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Comic Blogs Should Be Good – Ye Olde Comick Booke Blogge

There are a lot of cool comic book blogs out there (see our sidebar for a list of a bunch of them), but I guess it is hard to pick which ones you think you’d like to read. So each week, I will feature a guest entry by a really cool comic blogger, and you all can then check out that comic blog after you see how cool they are from their guest bit. Today’s entry comes from Jake Bell, of Ye Olde Comick Booke Blogge, a fun blog where Jake basically just has fun talking about comics and comic-related stuff, mostly by taking a humorous look at older comic books. Occasionally, some of Jake’s friends even post!

For his guest entry, Will is sharing with us his thoughts on Now Comics’ 1993 release, Mr. T and the T-Force.



To select one single thing that was wrong with Mr. T and the T-Force would be like trying to nail down one thing that made Pol Pot’s reign a negative experience for most Cambodians. However, as with most travesties, there is always one point where the scales tipped beyond a point of being able to backtrack, like the attack on Pearl Harbor forcing the United States into a war it had vowed not to enter.

The comic was pitched as a refreshing alternative to tales both of fantastical, superpowered beings and of gritty, guns-blazing vigilante anti-heroes. Now Comics and Mr. T both were on message whenever discussing their upcoming comic co-venture, insisting they would be telling real stories about life in the ghetto. Now Comics’ website refers to Mr. T as “the comic world’s only real-life hero.” The difference between this book and others would be that Mr. T is a real person who is out to do the right thing even though he didn’t have superpowers and faced real danger of injury or even death.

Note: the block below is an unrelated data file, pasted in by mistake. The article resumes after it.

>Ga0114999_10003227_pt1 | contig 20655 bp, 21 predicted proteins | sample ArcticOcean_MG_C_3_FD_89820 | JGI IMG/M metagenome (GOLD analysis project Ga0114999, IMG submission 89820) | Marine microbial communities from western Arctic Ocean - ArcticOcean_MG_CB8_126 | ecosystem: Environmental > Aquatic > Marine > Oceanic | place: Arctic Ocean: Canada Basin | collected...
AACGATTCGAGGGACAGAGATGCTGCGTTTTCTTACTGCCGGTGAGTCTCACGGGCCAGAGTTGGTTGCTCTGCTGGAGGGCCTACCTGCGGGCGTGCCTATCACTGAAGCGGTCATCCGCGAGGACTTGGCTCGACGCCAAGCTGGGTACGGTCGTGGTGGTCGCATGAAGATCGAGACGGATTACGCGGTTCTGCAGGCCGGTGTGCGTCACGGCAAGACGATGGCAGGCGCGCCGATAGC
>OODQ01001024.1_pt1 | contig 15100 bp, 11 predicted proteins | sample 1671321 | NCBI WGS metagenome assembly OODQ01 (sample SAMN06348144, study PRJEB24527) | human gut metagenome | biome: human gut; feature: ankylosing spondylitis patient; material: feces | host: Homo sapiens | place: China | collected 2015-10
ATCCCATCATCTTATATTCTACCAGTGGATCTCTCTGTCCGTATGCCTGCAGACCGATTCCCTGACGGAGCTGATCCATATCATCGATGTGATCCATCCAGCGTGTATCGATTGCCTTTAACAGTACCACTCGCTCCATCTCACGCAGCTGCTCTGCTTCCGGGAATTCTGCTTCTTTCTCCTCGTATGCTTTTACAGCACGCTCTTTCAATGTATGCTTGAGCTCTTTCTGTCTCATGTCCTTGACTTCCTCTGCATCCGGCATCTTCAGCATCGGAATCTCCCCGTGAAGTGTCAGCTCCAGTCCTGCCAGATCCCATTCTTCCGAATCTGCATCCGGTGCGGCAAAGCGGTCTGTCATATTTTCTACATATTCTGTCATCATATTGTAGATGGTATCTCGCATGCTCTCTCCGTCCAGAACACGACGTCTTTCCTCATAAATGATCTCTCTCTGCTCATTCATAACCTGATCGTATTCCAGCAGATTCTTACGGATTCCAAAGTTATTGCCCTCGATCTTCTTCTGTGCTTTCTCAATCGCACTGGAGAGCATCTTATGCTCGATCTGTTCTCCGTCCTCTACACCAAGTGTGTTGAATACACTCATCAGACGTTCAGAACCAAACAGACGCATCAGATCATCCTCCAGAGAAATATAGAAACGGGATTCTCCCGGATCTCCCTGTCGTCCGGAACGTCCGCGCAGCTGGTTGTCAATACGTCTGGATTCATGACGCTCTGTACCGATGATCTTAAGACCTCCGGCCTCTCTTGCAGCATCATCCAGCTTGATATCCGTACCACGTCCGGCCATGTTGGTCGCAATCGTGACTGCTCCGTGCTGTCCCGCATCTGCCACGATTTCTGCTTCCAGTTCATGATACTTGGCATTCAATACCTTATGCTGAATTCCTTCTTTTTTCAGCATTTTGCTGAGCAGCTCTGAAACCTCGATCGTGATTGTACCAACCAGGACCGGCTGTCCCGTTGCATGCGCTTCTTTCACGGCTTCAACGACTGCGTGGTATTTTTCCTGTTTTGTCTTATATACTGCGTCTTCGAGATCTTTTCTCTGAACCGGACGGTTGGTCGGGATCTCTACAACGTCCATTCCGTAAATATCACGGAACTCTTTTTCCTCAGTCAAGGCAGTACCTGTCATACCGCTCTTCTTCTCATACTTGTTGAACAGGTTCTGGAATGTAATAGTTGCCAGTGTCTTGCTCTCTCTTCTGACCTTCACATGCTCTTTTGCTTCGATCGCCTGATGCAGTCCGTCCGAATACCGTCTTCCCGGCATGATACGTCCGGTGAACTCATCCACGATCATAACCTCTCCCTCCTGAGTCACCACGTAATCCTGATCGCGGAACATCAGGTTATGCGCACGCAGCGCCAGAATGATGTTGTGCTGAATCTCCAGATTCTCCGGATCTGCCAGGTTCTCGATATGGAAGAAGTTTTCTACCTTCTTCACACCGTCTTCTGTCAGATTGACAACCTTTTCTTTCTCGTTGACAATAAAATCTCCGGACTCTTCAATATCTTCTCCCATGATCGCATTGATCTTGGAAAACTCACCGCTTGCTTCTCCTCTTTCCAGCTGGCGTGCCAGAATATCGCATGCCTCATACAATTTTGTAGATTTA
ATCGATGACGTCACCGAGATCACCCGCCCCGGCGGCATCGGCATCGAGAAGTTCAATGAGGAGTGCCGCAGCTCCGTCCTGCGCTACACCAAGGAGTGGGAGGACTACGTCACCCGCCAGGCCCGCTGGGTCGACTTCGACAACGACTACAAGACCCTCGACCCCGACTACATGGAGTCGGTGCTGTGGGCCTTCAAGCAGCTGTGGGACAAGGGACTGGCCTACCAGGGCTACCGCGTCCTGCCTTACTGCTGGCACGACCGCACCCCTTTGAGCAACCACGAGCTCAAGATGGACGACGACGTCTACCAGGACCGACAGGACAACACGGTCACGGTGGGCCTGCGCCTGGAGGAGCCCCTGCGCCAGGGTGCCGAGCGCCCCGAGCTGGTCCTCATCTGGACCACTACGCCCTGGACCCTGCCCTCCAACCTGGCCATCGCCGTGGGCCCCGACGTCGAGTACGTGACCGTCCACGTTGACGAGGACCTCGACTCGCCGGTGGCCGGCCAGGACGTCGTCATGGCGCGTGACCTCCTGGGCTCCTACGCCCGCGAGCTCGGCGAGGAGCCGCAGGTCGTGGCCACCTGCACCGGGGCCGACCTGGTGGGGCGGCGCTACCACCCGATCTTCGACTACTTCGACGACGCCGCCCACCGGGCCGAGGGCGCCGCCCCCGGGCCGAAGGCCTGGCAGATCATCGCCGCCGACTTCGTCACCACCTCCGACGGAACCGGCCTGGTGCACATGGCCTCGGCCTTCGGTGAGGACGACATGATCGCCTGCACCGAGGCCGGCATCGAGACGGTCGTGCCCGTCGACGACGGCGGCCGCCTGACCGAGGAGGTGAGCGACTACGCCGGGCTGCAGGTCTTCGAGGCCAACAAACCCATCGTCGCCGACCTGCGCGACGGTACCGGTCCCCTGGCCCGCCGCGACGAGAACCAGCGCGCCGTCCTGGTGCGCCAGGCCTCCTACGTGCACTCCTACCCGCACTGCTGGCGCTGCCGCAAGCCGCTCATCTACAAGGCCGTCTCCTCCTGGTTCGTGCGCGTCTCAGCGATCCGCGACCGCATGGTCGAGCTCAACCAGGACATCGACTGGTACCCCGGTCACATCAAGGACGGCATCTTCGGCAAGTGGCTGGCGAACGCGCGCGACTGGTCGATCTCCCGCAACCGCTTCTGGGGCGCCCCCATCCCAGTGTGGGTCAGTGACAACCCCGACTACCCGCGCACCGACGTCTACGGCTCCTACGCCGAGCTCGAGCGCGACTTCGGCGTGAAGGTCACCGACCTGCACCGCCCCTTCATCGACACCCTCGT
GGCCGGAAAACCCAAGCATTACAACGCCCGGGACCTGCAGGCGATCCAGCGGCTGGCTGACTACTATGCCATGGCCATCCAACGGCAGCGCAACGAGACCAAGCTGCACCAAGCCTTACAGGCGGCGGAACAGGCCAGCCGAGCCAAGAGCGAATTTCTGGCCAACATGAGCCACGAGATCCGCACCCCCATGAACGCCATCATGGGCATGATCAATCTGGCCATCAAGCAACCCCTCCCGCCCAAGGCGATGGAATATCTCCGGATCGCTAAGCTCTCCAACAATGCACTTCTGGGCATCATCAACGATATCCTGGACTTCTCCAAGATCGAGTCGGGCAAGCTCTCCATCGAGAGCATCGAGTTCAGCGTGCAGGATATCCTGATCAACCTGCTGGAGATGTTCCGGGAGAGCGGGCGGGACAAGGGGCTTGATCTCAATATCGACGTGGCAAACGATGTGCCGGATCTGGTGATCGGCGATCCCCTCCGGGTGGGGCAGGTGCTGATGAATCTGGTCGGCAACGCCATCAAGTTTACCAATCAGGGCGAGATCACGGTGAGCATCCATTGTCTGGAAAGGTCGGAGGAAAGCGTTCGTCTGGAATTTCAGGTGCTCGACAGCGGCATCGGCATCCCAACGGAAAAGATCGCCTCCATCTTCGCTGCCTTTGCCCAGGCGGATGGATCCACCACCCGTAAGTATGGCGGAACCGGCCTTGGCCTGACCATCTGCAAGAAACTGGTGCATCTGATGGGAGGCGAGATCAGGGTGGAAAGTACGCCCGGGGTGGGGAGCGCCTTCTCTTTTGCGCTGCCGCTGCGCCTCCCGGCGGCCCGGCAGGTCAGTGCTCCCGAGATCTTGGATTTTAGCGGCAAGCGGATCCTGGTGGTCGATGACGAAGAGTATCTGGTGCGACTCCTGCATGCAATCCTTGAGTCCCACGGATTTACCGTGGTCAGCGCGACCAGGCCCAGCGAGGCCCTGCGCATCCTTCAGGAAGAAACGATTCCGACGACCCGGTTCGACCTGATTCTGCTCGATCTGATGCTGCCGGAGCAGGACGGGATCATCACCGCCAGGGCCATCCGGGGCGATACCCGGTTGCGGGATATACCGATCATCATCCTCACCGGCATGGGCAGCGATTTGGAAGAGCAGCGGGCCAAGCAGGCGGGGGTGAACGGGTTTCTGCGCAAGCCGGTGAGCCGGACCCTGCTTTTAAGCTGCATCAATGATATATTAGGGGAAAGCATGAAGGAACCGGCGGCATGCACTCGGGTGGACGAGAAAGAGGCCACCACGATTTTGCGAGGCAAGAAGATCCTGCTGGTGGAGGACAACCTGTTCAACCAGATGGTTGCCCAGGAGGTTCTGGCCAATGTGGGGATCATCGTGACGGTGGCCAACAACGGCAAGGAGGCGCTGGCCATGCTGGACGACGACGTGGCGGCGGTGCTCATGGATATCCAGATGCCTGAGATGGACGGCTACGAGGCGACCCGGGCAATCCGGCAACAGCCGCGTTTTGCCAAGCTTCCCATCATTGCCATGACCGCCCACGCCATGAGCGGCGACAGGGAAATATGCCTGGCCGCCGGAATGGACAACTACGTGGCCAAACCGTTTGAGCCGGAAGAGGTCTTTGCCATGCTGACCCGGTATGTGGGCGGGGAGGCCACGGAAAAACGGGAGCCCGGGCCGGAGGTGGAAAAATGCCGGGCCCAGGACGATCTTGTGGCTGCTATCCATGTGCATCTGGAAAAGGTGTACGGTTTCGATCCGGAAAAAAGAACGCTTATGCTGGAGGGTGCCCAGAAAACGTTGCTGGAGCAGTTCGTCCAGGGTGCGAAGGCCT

Mr. T and the T-Force wasted no time in reaching that aforementioned point of no return, ruining the entire pitch that had been fed to fandom as part of “the largest media blitz in [Now]’s history” within the first two pages and going nowhere but down from there.


That’s the decidedly non-superpowered Mr. T smashing a car’s front end with his fist so hard that the hood crumples like aluminum foil and the engine breaks into pieces that go flying in various directions like a porcelain “Precious Moments” figurine dropped on a tile floor. A page later, we see the damage is even greater than we might have originally guessed.


For the record, Mr. T insists these stories are based on his personal experiences. Which raises the question of when he personally stepped in front of a car while it was driving down the street and punched it hard enough to shatter the front axle.

Making quick work of the four drug dealing thugs in the car using his “lightning fists” and Neal Adams’s seeming inability to remember where he drew people standing two panels earlier, Mr. T is attacked from behind by their boss and some of his more heavily armed muscle. While T isn’t looking, the bad guy jabs him with some kind of modified cattle prod spear, jolting the hero with enough amperage to make his entire body glow blue.

This turns the tables for almost four seconds.


Mr. T gets back to his feet, grabs one guy’s gun by the barrel, and uses it to smash in his face, all while video taping a confession by the leader. When the drug dealer realizes T has a video camera, he orders the remaining thug to take care of the situation.


With both his bodyguards down and possibly dead and facing the man who has destroyed a sedan with one punch and bent an M-16 one-handed, the drug dealer goes to Old Reliable, his cattle prod spear only to learn a valuable lesson.